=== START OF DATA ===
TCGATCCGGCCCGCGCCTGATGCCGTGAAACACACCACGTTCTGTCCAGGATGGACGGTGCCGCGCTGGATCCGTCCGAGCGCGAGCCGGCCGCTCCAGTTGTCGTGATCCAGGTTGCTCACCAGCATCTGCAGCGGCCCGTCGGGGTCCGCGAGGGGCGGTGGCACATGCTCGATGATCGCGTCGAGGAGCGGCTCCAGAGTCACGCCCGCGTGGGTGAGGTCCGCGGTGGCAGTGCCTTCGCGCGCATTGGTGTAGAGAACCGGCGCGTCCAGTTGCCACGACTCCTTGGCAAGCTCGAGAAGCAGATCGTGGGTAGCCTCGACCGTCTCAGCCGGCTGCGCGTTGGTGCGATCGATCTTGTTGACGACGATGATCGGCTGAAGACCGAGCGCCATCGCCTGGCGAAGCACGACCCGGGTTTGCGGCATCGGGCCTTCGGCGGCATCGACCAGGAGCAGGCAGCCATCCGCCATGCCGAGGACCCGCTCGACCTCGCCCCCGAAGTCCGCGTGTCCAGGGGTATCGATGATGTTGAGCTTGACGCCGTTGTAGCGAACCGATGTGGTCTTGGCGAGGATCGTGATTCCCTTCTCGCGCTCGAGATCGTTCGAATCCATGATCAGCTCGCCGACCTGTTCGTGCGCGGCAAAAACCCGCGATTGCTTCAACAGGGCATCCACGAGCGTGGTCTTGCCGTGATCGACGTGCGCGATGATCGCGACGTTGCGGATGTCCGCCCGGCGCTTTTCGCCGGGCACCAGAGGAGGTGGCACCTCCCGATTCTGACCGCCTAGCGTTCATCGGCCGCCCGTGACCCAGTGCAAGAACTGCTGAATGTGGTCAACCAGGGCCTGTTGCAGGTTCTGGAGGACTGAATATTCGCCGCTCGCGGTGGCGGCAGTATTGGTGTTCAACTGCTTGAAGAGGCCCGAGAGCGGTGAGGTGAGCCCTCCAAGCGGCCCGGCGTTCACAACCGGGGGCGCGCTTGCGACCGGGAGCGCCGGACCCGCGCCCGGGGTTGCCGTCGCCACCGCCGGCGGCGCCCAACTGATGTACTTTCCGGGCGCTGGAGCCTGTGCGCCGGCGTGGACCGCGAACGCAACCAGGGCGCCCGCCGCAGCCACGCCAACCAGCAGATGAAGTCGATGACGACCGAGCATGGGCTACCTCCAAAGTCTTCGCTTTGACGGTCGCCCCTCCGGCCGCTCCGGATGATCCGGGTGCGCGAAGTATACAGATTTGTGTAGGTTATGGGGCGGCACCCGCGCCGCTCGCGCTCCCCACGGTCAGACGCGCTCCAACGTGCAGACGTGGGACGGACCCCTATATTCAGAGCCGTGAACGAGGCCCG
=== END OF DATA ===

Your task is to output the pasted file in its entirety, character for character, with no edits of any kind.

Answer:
TCGATCCGGCCCGCGCCTGATGCCGTGAAACACACCACGTTCTGTCCAGGATGGACGGTGCCGCGCTGGATCCGTCCGAGCGCGAGCCGGCCGCTCCAGTTGTCGTGATCCAGGTTGCTCACCAGCATCTGCAGCGGCCCGTCGGGGTCCGCGAGGGGCGGTGGCACATGCTCGATGATCGCGTCGAGGAGCGGCTCCAGAGTCACGCCCGCGTGGGTGAGGTCCGCGGTGGCAGTGCCTTCGCGCGCATTGGTGTAGAGAACCGGCGCGTCCAGTTGCCACGACTCCTTGGCAAGCTCGAGAAGCAGATCGTGGGTAGCCTCGACCGTCTCAGCCGGCTGCGCGTTGGTGCGATCGATCTTGTTGACGACGATGATCGGCTGAAGACCGAGCGCCATCGCCTGGCGAAGCACGACCCGGGTTTGCGGCATCGGGCCTTCGGCGGCATCGACCAGGAGCAGGCAGCCATCCGCCATGCCGAGGACCCGCTCGACCTCGCCCCCGAAGTCCGCGTGTCCAGGGGTATCGATGATGTTGAGCTTGACGCCGTTGTAGCGAACCGATGTGGTCTTGGCGAGGATCGTGATTCCCTTCTCGCGCTCGAGATCGTTCGAATCCATGATCAGCTCGCCGACCTGTTCGTGCGCGGCAAAAACCCGCGATTGCTTCAACAGGGCATCCACGAGCGTGGTCTTGCCGTGATCGACGTGCGCGATGATCGCGACGTTGCGGATGTCCGCCCGGCGCTTTTCGCCGGGCACCAGAGGAGGTGGCACCTCCCGATTCTGACCGCCTAGCGTTCATCGGCCGCCCGTGACCCAGTGCAAGAACTGCTGAATGTGGTCAACCAGGGCCTGTTGCAGGTTCTGGAGGACTGAATATTCGCCGCTCGCGGTGGCGGCAGTATTGGTGTTCAACTGCTTGAAGAGGCCCGAGAGCGGTGAGGTGAGCCCTCCAAGCGGCCCGGCGTTCACAACCGGGGGCGCGCTTGCGACCGGGAGCGCCGGACCCGCGCCCGGGGTTGCCGTCGCCACCGCCGGCGGCGCCCAACTGATGTACTTTCCGGGCGCTGGAGCCTGTGCGCCGGCGTGGACCGCGAACGCAACCAGGGCGCCCGCCGCAGCCACGCCAACCAGCAGATGAAGTCGATGACGACCGAGCATGGGCTACCTCCAAAGTCTTCGCTTTGACGGTCGCCCCTCCGGCCGCTCCGGATGATCCGGGTGCGCGAAGTATACAGATTTGTGTAGGTTATGGGGCGGCACCCGCGCCGCTCGCGCTCCCCACGGTCAGACGCGCTCCAACGTGCAGACGTGGGACGGACCCCTATATTCAGAGCCGTGAACGAGGCCCG